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Chiarello Family Vineyards Roux Old Vine Petite Sirah 1999
Chiarello is a passionate advocate for great wines surrounding a great meal and he has always sought perfect wines to complement his own culinary style. Little did he suspect that he'd find a gem of a vineyard in his own backyard. As he tended his property, he found long neglected 94-year old vines, waiting to once again produce great wines.
To create these wines, Chiarello enlisted one of the top "old vine" winemakers in Napa Valley, a master at creating rich, dynamic wines from the ultra-ripe fruit of older vines. The 94-year-old Petite Sirah and Zinfandel vines were revived by Michael and Thomas Brown ("2010 Winemaker of the Year," Food & Wine Magazine) using head pruning and dry farming. These two time-honored methods historically used for both Zin and Petite Sirah in California allow the vines to ripen grapes evenly and flourish in the absence of water.
In its first several years, Chiarello Family Vineyards was named Editors Pick, Top Scoring California Sirah (Wine Spectator) with a 92 Rating; Editors Pick, Top Scoring California Zinfandel (Wine Spectator) with a 90 Rating; Top Ten Bottle From Napa (Food & Wine Magazine) and In Napa, Zinfandels Show Off Their Grace, (New York Times, Frank Prial, 11/13/02). It has continued the high scoring tradition, as 10 years later Chiarello Vineyards receives consistent ratings of 90+ scores.
One of the world's most highly regarded regions for wine production as well as tourism, the Napa Valley was responsible for bringing worldwide recognition to California winemaking. In the 1960s, a few key wine families settled the area and hedged their bets on the valley's world-class winemaking potential—and they were right.
The Napa wine industry really took off in the 1980s, when producers scooped up vineyard lands and planted vines throughout the county. A number of wineries emerged, and today Napa is home to hundreds of producers ranging from boutique to corporate. Cabernet Sauvignon is definitely the grape of choice here, with many winemakers also focusing on Bordeaux blends. Napa whites are usually Chardonnay and Sauvignon Blanc.
Within the Napa Valley lie many smaller sub-AVAs that claim specific characteristics based on situation, slope and soil. Farthest south and coolest from the influence of the San Pablo Bay is Carneros, followed by Coombsville to its northeast and then Yountville, Oakville and Rutherford. Above those are the warm St. Helena and the valley's newest and hottest AVA, Calistoga. These areas follow the valley floor and are known generally for creating rich, dense, complex and smooth reds with good aging potential. The mountain sub appellations, nestled on the slopes overlooking the valley AVAs, include Stags Leap District, Atlas Peak, Chiles Valley (farther east), Howell Mountain, Mt. Veeder, Spring Mountain District and Diamond Mountain District. Wines from the mountain regions are often more structured and firm, benefiting from a lot of time in the bottle to evolve and soften.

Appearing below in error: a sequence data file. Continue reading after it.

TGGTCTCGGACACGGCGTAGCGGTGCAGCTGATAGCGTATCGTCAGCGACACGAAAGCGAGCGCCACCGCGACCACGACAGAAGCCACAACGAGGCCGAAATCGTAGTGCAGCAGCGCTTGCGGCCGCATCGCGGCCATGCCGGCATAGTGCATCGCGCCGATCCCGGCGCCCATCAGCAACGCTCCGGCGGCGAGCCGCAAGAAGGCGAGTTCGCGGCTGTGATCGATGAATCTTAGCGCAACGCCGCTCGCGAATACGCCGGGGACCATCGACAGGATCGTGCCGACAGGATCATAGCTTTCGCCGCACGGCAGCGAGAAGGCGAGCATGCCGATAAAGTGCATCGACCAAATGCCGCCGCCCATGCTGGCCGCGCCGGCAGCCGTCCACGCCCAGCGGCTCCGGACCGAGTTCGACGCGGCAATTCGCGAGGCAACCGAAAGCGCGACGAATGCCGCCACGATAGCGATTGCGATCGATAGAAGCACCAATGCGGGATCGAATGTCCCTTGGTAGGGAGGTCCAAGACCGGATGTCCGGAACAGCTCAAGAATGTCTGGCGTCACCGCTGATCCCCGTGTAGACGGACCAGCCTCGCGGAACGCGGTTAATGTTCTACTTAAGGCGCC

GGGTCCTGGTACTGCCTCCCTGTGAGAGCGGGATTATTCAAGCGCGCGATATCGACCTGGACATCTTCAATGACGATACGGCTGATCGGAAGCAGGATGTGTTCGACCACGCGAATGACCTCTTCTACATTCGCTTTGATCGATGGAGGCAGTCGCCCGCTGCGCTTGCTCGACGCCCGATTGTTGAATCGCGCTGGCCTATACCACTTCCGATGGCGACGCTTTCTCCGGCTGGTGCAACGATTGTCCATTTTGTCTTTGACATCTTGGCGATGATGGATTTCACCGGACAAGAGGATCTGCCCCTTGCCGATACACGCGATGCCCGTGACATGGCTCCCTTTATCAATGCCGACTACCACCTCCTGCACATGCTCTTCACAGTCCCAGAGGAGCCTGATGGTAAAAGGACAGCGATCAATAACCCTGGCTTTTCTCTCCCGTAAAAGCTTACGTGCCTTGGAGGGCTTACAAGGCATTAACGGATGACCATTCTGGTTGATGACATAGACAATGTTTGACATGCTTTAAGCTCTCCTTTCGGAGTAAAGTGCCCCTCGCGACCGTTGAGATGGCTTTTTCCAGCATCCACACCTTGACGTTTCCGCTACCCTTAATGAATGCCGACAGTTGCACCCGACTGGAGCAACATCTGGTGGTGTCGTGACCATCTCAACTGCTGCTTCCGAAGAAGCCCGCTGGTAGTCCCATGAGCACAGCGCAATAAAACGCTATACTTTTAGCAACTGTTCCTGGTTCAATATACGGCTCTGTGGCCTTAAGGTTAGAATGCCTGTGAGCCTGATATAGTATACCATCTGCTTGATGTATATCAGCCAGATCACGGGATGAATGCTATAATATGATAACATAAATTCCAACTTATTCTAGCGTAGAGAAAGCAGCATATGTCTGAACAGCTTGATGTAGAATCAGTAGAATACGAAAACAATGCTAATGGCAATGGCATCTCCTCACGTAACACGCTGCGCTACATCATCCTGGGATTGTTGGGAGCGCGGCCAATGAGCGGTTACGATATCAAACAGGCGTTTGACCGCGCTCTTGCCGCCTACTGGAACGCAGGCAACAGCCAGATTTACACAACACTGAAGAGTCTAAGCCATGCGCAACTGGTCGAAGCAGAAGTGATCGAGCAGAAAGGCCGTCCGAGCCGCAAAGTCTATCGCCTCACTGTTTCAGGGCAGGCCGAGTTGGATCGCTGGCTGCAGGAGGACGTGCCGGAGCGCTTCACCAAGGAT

With its deep color, rich texture, firm tannins and bold flavors, there is nothing petite about Petite Sirah. The variety, originally known as Durif in the Rhône, took on its more popular moniker when it was imported to California from France in 1884. Despite its origins, it has since become known as a quintessentially Californian grape, commonly utilized as a blending partner for softer Zinfandel and other varieties, but also finds success as a single varietal wine. It thrives in warmer spots, such as Lodi, Sonoma and Napa counties.
In the Glass
Petite Sirah wines are typically deep, dark, rich and inky with concentrated flavors of blueberry, plum, blackberry, black pepper, sweet baking spice, leather, cigar box and chewy, chocolaty tannins.
Petite Sirah’s full body and bold fruit make it an ideal match for barbecue, especially brisket with a slightly sweet sauce or other rich meat dishes. The variety’s heavy tannins call for protein-rich and strong flavors that can stand up to the wine.
Don’t get Petite Sirah confused with Syrah—it is not, as the name might seem to imply, a smaller version of Syrah. It is, however, the offspring of Syrah (crossed with an obscure French variety called Peloursin), so the two grapes do share some genetic characteristics despite being completely distinct.